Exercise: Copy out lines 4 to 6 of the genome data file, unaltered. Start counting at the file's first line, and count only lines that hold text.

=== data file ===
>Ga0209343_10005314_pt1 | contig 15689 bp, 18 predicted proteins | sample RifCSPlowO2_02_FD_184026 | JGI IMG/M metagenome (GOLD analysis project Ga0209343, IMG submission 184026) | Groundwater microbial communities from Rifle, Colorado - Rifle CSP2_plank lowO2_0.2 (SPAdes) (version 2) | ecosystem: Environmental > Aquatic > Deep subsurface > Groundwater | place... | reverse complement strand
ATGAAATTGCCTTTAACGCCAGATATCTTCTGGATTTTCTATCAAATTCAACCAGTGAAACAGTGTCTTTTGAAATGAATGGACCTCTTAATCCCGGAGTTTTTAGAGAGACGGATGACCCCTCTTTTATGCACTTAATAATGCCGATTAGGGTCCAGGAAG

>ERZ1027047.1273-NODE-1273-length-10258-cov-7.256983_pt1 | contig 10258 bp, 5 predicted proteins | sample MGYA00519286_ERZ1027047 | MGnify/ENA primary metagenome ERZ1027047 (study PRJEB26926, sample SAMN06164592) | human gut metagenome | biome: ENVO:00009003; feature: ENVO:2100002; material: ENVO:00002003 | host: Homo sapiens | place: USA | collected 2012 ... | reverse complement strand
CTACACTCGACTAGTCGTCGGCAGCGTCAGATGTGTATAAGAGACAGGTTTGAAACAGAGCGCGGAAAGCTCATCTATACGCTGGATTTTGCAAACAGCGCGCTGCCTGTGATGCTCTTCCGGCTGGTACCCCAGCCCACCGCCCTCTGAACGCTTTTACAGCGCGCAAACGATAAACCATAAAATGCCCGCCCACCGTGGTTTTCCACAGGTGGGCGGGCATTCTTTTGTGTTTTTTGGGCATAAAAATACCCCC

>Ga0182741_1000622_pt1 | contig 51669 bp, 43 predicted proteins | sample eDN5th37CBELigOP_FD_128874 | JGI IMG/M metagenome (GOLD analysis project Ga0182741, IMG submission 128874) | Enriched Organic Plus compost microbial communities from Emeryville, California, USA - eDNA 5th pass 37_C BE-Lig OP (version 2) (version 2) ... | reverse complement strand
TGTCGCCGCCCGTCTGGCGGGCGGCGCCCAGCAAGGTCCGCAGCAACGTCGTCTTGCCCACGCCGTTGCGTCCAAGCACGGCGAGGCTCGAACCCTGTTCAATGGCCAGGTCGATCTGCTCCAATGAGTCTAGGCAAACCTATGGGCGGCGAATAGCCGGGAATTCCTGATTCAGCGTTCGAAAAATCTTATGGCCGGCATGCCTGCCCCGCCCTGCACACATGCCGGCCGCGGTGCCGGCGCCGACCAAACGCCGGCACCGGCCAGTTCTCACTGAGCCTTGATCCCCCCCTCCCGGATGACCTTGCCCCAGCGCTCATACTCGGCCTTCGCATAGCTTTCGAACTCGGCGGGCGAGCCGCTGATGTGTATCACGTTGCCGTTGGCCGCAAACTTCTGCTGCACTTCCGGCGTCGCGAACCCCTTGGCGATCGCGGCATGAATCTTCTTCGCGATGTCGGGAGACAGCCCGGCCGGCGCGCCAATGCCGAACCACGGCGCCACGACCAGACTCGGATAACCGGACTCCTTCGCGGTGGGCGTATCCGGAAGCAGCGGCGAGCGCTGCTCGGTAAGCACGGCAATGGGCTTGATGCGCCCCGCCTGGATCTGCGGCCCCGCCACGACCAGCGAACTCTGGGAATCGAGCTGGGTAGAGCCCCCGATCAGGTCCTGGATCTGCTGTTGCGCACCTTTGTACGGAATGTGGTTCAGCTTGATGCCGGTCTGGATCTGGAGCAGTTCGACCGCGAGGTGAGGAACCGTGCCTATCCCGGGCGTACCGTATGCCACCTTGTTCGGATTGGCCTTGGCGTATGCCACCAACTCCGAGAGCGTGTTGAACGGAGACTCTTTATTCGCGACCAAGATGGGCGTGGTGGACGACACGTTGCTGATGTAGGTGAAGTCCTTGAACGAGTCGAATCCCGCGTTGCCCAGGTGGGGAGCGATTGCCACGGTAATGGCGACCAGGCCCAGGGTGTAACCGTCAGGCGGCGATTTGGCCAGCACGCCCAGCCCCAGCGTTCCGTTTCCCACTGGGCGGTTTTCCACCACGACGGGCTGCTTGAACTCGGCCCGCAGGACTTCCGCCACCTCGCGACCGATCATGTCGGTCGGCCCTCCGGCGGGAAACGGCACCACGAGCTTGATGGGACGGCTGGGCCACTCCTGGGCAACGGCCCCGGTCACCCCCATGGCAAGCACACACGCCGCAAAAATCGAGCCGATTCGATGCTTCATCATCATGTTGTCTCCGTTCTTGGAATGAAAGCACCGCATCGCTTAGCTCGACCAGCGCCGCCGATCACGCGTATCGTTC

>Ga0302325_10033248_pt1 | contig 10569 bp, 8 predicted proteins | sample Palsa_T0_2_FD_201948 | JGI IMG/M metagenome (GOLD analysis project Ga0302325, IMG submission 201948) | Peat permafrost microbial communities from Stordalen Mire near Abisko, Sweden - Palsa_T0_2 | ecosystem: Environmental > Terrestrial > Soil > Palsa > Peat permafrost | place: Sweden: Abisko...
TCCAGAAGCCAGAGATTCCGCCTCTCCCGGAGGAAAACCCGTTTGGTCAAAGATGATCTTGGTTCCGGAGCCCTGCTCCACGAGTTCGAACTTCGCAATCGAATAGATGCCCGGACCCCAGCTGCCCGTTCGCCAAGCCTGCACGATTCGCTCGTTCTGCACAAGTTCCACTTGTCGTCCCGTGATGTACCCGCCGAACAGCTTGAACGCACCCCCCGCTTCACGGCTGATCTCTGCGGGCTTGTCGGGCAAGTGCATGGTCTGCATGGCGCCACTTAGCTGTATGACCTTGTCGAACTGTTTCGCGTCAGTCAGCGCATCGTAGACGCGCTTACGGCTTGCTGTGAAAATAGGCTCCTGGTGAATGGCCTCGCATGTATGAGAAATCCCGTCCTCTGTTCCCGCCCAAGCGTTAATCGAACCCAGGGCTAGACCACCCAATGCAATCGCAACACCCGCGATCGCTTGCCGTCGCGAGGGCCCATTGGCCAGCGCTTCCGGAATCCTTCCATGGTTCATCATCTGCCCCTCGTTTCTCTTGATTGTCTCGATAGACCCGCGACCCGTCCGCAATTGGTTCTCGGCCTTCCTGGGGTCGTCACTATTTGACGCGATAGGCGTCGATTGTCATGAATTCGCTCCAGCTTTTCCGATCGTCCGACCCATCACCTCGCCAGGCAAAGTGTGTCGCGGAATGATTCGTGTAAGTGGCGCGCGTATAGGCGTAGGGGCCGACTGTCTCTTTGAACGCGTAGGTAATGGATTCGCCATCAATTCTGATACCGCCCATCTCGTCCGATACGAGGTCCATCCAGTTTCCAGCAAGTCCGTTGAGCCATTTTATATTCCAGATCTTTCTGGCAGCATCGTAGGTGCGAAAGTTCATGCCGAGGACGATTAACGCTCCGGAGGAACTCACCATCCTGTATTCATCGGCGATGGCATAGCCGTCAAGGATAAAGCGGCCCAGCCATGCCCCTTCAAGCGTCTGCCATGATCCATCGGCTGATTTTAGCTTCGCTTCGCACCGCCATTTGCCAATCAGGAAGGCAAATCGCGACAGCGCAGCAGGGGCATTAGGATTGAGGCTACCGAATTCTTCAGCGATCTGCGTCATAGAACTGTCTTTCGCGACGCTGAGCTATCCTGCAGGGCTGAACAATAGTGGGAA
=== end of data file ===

CTACACTCGACTAGTCGTCGGCAGCGTCAGATGTGTATAAGAGACAGGTTTGAAACAGAGCGCGGAAAGCTCATCTATACGCTGGATTTTGCAAACAGCGCGCTGCCTGTGATGCTCTTCCGGCTGGTACCCCAGCCCACCGCCCTCTGAACGCTTTTACAGCGCGCAAACGATAAACCATAAAATGCCCGCCCACCGTGGTTTTCCACAGGTGGGCGGGCATTCTTTTGTGTTTTTTGGGCATAAAAATACCCCC

>Ga0182741_1000622_pt1 | contig 51669 bp, 43 predicted proteins | sample eDN5th37CBELigOP_FD_128874 | JGI IMG/M metagenome (GOLD analysis project Ga0182741, IMG submission 128874) | Enriched Organic Plus compost microbial communities from Emeryville, California, USA - eDNA 5th pass 37_C BE-Lig OP (version 2) (version 2) ... | reverse complement strand
TGTCGCCGCCCGTCTGGCGGGCGGCGCCCAGCAAGGTCCGCAGCAACGTCGTCTTGCCCACGCCGTTGCGTCCAAGCACGGCGAGGCTCGAACCCTGTTCAATGGCCAGGTCGATCTGCTCCAATGAGTCTAGGCAAACCTATGGGCGGCGAATAGCCGGGAATTCCTGATTCAGCGTTCGAAAAATCTTATGGCCGGCATGCCTGCCCCGCCCTGCACACATGCCGGCCGCGGTGCCGGCGCCGACCAAACGCCGGCACCGGCCAGTTCTCACTGAGCCTTGATCCCCCCCTCCCGGATGACCTTGCCCCAGCGCTCATACTCGGCCTTCGCATAGCTTTCGAACTCGGCGGGCGAGCCGCTGATGTGTATCACGTTGCCGTTGGCCGCAAACTTCTGCTGCACTTCCGGCGTCGCGAACCCCTTGGCGATCGCGGCATGAATCTTCTTCGCGATGTCGGGAGACAGCCCGGCCGGCGCGCCAATGCCGAACCACGGCGCCACGACCAGACTCGGATAACCGGACTCCTTCGCGGTGGGCGTATCCGGAAGCAGCGGCGAGCGCTGCTCGGTAAGCACGGCAATGGGCTTGATGCGCCCCGCCTGGATCTGCGGCCCCGCCACGACCAGCGAACTCTGGGAATCGAGCTGGGTAGAGCCCCCGATCAGGTCCTGGATCTGCTGTTGCGCACCTTTGTACGGAATGTGGTTCAGCTTGATGCCGGTCTGGATCTGGAGCAGTTCGACCGCGAGGTGAGGAACCGTGCCTATCCCGGGCGTACCGTATGCCACCTTGTTCGGATTGGCCTTGGCGTATGCCACCAACTCCGAGAGCGTGTTGAACGGAGACTCTTTATTCGCGACCAAGATGGGCGTGGTGGACGACACGTTGCTGATGTAGGTGAAGTCCTTGAACGAGTCGAATCCCGCGTTGCCCAGGTGGGGAGCGATTGCCACGGTAATGGCGACCAGGCCCAGGGTGTAACCGTCAGGCGGCGATTTGGCCAGCACGCCCAGCCCCAGCGTTCCGTTTCCCACTGGGCGGTTTTCCACCACGACGGGCTGCTTGAACTCGGCCCGCAGGACTTCCGCCACCTCGCGACCGATCATGTCGGTCGGCCCTCCGGCGGGAAACGGCACCACGAGCTTGATGGGACGGCTGGGCCACTCCTGGGCAACGGCCCCGGTCACCCCCATGGCAAGCACACACGCCGCAAAAATCGAGCCGATTCGATGCTTCATCATCATGTTGTCTCCGTTCTTGGAATGAAAGCACCGCATCGCTTAGCTCGACCAGCGCCGCCGATCACGCGTATCGTTC